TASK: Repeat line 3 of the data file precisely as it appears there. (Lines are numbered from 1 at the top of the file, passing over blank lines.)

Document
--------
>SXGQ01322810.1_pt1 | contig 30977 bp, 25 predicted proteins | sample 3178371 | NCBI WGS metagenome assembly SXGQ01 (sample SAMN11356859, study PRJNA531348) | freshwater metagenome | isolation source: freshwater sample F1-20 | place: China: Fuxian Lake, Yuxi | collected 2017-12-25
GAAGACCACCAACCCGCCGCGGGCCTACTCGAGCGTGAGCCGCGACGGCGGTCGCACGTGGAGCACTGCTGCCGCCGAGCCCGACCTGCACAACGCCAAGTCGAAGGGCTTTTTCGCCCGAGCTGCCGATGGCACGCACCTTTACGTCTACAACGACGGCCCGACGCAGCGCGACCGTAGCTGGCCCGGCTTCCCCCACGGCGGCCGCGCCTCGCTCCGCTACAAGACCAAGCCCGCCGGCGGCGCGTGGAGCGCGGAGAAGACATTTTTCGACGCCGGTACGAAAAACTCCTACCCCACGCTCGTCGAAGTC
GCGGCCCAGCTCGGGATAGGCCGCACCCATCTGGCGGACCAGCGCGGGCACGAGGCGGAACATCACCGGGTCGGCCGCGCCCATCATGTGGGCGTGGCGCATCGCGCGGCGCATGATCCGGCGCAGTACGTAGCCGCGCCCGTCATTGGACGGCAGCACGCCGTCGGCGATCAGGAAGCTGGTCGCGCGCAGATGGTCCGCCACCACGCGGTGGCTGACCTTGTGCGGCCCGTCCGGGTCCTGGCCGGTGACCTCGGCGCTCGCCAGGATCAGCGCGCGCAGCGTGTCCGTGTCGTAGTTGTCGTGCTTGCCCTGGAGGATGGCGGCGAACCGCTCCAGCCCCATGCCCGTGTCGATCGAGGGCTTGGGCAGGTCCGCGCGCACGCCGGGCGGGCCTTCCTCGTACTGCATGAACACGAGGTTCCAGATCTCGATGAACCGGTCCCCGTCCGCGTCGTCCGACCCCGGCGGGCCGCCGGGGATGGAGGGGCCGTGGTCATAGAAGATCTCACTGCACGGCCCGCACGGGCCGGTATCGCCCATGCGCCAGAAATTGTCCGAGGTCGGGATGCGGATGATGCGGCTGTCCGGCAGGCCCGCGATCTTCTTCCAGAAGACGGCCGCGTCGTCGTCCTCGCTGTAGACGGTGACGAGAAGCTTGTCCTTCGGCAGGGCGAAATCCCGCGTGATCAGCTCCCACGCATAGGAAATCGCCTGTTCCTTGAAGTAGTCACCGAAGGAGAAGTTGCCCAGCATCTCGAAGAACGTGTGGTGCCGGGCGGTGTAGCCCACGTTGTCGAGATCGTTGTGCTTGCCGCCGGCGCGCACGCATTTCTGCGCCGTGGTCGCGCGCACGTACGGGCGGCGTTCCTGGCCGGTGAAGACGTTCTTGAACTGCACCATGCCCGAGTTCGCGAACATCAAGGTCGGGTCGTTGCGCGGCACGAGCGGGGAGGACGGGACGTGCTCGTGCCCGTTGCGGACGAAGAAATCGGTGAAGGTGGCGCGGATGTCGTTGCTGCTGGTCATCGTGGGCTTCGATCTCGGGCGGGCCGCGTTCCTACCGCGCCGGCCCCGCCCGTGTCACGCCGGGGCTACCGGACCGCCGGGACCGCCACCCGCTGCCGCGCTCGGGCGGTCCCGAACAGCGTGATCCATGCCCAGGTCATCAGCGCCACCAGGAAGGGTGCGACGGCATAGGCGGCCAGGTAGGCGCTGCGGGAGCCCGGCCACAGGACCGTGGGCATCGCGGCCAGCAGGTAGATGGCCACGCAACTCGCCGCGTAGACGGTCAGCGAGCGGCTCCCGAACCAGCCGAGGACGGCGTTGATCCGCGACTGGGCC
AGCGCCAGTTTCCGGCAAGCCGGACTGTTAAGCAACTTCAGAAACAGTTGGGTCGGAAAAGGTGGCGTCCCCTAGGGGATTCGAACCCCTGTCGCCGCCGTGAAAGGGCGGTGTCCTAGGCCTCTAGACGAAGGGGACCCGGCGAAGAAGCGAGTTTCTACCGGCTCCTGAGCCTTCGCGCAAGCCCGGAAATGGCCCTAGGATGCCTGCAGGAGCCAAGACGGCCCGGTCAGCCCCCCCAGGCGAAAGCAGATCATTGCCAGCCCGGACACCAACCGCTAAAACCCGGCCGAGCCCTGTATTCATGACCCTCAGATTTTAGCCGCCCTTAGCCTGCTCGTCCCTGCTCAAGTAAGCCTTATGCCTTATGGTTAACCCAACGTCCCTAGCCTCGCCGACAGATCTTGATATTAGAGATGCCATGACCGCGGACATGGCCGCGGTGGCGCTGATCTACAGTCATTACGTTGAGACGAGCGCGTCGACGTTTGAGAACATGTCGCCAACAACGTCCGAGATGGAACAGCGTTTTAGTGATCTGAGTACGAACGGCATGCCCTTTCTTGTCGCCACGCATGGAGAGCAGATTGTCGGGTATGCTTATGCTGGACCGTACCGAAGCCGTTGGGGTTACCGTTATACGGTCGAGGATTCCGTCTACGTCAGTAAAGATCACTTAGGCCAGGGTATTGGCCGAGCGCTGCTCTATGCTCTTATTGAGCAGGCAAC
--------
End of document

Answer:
GCGGCCCAGCTCGGGATAGGCCGCACCCATCTGGCGGACCAGCGCGGGCACGAGGCGGAACATCACCGGGTCGGCCGCGCCCATCATGTGGGCGTGGCGCATCGCGCGGCGCATGATCCGGCGCAGTACGTAGCCGCGCCCGTCATTGGACGGCAGCACGCCGTCGGCGATCAGGAAGCTGGTCGCGCGCAGATGGTCCGCCACCACGCGGTGGCTGACCTTGTGCGGCCCGTCCGGGTCCTGGCCGGTGACCTCGGCGCTCGCCAGGATCAGCGCGCGCAGCGTGTCCGTGTCGTAGTTGTCGTGCTTGCCCTGGAGGATGGCGGCGAACCGCTCCAGCCCCATGCCCGTGTCGATCGAGGGCTTGGGCAGGTCCGCGCGCACGCCGGGCGGGCCTTCCTCGTACTGCATGAACACGAGGTTCCAGATCTCGATGAACCGGTCCCCGTCCGCGTCGTCCGACCCCGGCGGGCCGCCGGGGATGGAGGGGCCGTGGTCATAGAAGATCTCACTGCACGGCCCGCACGGGCCGGTATCGCCCATGCGCCAGAAATTGTCCGAGGTCGGGATGCGGATGATGCGGCTGTCCGGCAGGCCCGCGATCTTCTTCCAGAAGACGGCCGCGTCGTCGTCCTCGCTGTAGACGGTGACGAGAAGCTTGTCCTTCGGCAGGGCGAAATCCCGCGTGATCAGCTCCCACGCATAGGAAATCGCCTGTTCCTTGAAGTAGTCACCGAAGGAGAAGTTGCCCAGCATCTCGAAGAACGTGTGGTGCCGGGCGGTGTAGCCCACGTTGTCGAGATCGTTGTGCTTGCCGCCGGCGCGCACGCATTTCTGCGCCGTGGTCGCGCGCACGTACGGGCGGCGTTCCTGGCCGGTGAAGACGTTCTTGAACTGCACCATGCCCGAGTTCGCGAACATCAAGGTCGGGTCGTTGCGCGGCACGAGCGGGGAGGACGGGACGTGCTCGTGCCCGTTGCGGACGAAGAAATCGGTGAAGGTGGCGCGGATGTCGTTGCTGCTGGTCATCGTGGGCTTCGATCTCGGGCGGGCCGCGTTCCTACCGCGCCGGCCCCGCCCGTGTCACGCCGGGGCTACCGGACCGCCGGGACCGCCACCCGCTGCCGCGCTCGGGCGGTCCCGAACAGCGTGATCCATGCCCAGGTCATCAGCGCCACCAGGAAGGGTGCGACGGCATAGGCGGCCAGGTAGGCGCTGCGGGAGCCCGGCCACAGGACCGTGGGCATCGCGGCCAGCAGGTAGATGGCCACGCAACTCGCCGCGTAGACGGTCAGCGAGCGGCTCCCGAACCAGCCGAGGACGGCGTTGATCCGCGACTGGGCC